Let’s get back to getting mad when the world doesn’t operate in someone’s approved manner. To understand anger, you must also understand rage. I see them as two very different emotions. I’ve built on the writing of Michael Lewis in a 1991 article I can no longer find, to formulate my ideas. I’ve found this concept to be one of the most important ones in my work as a psychotherapist. Here’s a quick overview for you. Feel free to contact me if you’d like further explanation.

Anger is, in my view, actually a hopeful, helpful emotion that expresses the healthy use of power. Anger is constructive. Rage is a reaction to feeling hopeless, helpless and powerless. Rage is destructive. Rage can be expressed as loudly as flying aircraft into buildings or as subtly as rolling one’s eyes. At any degree, rage creates distance and destroys relationships. Rage says, “I feel hopeless that anything will change and I’ll go on feeling bad, miserable, being mistreated, etc. I feel helpless to change anything. I don’t believe I have the power, ability, knowledge or resources to change anything. My only option is to destroy what I believe is causing me to feel this way. When it’s destroyed, I’ll feel better.”

Anger is hopeful in that it says, “I want things to be different. I believe they can be, I believe I have the ability to implement the changes and I feel hopeful the changes will occur.” Expressing anger can be loud or soft, but it’s never destructive. Even if one is angry and yells loudly, “I don’t like what you’re doing,” there isn’t a tone of shame or destruction.

Anger is not displaced, rage is. Anger focuses on the actual case, rage is generalized. So for instance if someone is angry, the conversation stays on one incident or behavior. Someone who is angry might say, “It’s so irritating when you leave your clothes on the floor.” Raging would be, “You’re such a slob. You never clean anything and I have to do everything around here.” Raging often invokes all or nothing language such as never and always.

Anger results in an improvement in relationships, a gain in personal power and increased intimacy. I believe sharing anger in a healthy way produces as much intimacy as any emotion can. If someone is angry with you and the two of you share it well, you’ll have the experience that the other will not leave because he or she is mad at you. That is very healing for any fears of abandonment. If you’re not so afraid of anger ending a relationship, you feel more freedom to be yourself.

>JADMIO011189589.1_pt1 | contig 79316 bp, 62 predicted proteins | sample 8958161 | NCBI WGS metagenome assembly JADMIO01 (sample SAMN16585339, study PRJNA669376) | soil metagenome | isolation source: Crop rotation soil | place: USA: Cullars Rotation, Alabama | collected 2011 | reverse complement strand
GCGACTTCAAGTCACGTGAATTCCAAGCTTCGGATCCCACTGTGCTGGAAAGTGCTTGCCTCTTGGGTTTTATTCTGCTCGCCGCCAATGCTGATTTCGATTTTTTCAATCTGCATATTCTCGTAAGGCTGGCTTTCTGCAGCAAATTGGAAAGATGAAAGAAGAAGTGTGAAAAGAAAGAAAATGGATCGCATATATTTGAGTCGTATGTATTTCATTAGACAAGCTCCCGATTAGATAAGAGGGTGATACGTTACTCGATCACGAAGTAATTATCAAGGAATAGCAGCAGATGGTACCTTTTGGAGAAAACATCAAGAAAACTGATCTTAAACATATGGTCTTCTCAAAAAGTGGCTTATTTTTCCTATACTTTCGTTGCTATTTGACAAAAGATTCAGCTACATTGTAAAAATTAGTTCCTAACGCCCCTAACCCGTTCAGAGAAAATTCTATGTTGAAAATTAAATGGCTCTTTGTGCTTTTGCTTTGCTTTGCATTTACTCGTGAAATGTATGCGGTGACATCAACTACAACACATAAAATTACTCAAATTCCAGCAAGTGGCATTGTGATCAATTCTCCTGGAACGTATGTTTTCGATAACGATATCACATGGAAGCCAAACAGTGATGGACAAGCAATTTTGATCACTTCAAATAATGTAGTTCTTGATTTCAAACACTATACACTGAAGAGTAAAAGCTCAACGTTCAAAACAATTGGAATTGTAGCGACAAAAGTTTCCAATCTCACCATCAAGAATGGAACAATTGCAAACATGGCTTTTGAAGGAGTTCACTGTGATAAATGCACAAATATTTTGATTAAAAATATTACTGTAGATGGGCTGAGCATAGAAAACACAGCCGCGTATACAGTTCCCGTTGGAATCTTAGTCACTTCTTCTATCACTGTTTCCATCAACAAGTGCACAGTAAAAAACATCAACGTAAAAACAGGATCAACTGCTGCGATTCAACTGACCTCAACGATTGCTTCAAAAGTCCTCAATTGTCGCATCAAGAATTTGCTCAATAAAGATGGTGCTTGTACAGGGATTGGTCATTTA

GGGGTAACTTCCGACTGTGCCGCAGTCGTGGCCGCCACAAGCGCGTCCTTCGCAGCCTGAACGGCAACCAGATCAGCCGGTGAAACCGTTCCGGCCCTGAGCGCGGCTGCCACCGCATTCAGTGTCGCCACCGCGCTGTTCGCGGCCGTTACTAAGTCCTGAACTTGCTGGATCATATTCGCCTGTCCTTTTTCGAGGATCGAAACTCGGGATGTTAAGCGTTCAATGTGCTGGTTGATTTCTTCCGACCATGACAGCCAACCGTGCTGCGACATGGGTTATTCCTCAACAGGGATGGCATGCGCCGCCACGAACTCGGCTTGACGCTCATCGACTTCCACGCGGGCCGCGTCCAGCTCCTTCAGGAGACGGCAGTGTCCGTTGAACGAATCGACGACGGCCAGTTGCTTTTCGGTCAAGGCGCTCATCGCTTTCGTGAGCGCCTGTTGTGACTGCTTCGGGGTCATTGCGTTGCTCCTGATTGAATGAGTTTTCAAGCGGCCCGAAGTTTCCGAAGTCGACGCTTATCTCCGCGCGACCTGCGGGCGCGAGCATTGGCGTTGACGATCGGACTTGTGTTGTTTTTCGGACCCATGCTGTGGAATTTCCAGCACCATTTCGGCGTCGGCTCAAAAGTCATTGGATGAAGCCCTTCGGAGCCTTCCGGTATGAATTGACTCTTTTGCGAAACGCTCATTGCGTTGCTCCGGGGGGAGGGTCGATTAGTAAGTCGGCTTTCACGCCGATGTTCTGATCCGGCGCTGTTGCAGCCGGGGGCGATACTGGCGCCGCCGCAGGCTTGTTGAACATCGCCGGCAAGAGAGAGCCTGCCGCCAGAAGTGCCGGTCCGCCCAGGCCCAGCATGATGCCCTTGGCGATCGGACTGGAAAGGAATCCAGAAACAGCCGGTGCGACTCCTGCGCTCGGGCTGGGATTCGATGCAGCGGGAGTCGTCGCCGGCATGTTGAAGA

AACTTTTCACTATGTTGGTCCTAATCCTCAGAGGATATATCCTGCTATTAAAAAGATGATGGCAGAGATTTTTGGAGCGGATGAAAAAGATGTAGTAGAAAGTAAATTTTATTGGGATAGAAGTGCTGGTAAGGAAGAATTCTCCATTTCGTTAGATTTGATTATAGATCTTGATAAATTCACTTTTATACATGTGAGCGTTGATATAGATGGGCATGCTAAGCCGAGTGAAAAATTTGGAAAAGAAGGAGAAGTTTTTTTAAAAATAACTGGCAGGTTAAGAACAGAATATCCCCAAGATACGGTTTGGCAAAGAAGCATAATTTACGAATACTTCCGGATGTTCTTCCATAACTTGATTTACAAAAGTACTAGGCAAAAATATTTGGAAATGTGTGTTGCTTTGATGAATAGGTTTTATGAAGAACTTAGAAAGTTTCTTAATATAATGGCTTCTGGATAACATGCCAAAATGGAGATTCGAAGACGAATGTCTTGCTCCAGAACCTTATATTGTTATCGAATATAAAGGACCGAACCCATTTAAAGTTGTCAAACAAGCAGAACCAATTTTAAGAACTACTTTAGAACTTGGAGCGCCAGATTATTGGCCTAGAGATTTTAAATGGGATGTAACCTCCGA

Another way to frame this is that most codependent behavior is fueled by the fear of someone being angry and leaving. It’s common for someone to not speak their truth saying to themselves, “But I don’t want to hurt their feelings.” I think that really means, “I don’t want to say something that may hurt someone’s feelings, make them mad and cause them to not like me and then leave.”

Rage damages relationships by decreasing the sense of personal power and increasing shame after the rage subsides and the feeling of powerlessness returns. Rage happens in a cycle. When someone attempts to make changes that don’t happen, they feel powerless, helpless and hopeless. That triggers rage which destroys relationships that brings on shame. The feeling of shame triggers the desire to make things different and the cycle repeats, creating more distance and isolation. An easy way to tell the difference between anger and rage comes from colleague Dee Wagner. She says if you can follow anything you do, think or say with, “You stupid idiot you,” then it’s rage.

Given all this, I believe feeling and expressing anger is extremely beneficial, if not absolutely necessary to physical and emotional health. Learning to be angry is actually an antidote for rage. So “anger management” seems to be the wrong phrase. “Anger expression would be a better class to take. If your desire for change brings on anger and the anger results in change for the better, then you develop a sense of your own power to influence. That creates intimacy and hope for an emotionally healthier future.

I believe it’s helpful to make the distinction between anger and rage. Without it, it’s too easily assumed that one should not be “angry.” When that assumption is made, it’s too easy to suppress true anger and “try to be nice.” The ensuing feelings of hopelessness, powerlessness and helplessness then create resentment that leads to reacting with rage. I’ve spent some twenty plus years studying and using this concept and would be happy to share more about how it can help you in your life. I think if we could all express our anger instead of our rage, we’d live in a more peaceful world.

So Chuck, if you come across this, give me a call.